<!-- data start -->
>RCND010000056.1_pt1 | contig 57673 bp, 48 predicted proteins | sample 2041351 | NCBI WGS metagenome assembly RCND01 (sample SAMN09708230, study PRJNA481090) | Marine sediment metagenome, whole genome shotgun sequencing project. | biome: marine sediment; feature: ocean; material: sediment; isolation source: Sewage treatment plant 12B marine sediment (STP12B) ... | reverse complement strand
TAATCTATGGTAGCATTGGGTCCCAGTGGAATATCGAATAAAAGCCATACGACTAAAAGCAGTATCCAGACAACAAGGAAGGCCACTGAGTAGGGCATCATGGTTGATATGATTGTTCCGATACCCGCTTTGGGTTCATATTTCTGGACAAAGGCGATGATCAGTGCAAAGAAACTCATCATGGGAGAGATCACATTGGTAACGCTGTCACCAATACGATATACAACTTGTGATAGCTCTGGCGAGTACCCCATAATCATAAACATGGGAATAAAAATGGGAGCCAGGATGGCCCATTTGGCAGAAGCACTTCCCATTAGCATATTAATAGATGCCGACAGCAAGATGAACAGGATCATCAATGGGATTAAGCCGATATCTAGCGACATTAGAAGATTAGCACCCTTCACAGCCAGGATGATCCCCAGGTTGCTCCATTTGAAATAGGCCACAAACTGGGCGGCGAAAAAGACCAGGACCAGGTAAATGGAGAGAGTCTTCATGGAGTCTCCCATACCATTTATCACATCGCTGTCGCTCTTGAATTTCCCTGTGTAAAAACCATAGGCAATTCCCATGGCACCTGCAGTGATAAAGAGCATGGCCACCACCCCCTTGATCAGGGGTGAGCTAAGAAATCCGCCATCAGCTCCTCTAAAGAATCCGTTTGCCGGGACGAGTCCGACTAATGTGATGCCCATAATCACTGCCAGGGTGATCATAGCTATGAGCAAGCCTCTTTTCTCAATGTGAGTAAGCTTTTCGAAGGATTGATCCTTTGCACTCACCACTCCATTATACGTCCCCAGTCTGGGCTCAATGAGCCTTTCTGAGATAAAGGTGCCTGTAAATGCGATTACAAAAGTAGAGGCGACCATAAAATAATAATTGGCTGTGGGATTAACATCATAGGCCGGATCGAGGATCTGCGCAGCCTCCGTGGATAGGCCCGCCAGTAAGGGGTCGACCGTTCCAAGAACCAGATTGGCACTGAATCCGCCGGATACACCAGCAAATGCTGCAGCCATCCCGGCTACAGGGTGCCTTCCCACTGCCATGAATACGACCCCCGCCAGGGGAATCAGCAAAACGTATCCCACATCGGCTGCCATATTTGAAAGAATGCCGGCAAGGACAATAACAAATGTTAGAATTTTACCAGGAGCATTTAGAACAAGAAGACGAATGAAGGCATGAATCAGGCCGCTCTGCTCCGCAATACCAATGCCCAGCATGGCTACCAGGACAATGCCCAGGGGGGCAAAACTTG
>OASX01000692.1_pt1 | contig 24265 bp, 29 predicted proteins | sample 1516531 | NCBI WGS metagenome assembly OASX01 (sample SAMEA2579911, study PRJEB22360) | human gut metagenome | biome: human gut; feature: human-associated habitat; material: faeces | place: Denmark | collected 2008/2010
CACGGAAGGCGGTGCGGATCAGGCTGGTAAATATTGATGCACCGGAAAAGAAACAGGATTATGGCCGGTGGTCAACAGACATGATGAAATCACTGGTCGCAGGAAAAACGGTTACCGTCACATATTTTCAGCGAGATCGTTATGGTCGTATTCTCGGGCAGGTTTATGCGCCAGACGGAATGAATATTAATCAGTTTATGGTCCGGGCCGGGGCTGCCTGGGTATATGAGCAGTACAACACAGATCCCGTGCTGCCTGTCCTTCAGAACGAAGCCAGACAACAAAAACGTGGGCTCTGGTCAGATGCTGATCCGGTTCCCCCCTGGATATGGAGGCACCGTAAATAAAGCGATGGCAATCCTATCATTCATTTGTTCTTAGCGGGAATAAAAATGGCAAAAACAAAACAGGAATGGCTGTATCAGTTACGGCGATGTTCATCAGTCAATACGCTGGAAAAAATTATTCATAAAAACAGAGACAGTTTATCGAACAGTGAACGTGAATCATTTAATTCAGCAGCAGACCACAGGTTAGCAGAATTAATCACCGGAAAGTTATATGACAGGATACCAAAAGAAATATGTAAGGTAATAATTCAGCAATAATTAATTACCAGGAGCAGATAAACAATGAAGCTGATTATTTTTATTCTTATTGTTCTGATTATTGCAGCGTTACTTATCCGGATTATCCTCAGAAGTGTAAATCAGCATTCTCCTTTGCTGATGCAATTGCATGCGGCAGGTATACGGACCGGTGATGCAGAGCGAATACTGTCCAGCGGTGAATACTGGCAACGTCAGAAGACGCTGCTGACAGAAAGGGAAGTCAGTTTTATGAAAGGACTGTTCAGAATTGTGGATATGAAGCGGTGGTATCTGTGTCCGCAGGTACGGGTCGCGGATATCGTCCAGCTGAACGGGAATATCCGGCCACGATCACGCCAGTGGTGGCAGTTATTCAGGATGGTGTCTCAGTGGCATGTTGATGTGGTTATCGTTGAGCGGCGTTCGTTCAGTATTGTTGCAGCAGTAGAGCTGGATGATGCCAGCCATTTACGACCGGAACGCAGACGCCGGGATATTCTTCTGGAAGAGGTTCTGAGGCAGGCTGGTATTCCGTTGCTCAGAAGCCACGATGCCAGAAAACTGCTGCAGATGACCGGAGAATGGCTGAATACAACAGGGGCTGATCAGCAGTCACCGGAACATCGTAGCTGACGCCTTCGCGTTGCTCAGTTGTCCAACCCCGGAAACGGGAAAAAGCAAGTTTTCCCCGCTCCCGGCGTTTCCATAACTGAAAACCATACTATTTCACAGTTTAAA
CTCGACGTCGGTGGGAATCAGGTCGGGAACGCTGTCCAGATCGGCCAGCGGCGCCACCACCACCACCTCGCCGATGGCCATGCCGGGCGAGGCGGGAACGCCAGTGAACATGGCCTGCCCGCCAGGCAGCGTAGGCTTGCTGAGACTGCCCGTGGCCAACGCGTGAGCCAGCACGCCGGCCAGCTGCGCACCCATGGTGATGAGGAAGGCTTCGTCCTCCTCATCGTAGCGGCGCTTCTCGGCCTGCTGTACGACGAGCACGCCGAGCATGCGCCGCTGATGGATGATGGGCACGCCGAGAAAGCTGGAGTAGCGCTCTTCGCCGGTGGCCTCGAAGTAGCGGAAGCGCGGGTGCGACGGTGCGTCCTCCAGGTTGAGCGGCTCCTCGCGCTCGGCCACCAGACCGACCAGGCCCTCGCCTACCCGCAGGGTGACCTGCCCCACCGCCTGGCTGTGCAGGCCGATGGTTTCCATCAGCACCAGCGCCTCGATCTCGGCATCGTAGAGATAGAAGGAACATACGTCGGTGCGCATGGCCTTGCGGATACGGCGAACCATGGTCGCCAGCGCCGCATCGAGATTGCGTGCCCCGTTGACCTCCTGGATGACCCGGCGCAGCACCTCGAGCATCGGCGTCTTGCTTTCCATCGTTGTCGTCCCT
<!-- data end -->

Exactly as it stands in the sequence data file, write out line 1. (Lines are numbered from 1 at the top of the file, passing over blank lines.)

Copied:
>RCND010000056.1_pt1 | contig 57673 bp, 48 predicted proteins | sample 2041351 | NCBI WGS metagenome assembly RCND01 (sample SAMN09708230, study PRJNA481090) | Marine sediment metagenome, whole genome shotgun sequencing project. | biome: marine sediment; feature: ocean; material: sediment; isolation source: Sewage treatment plant 12B marine sediment (STP12B) ... | reverse complement strand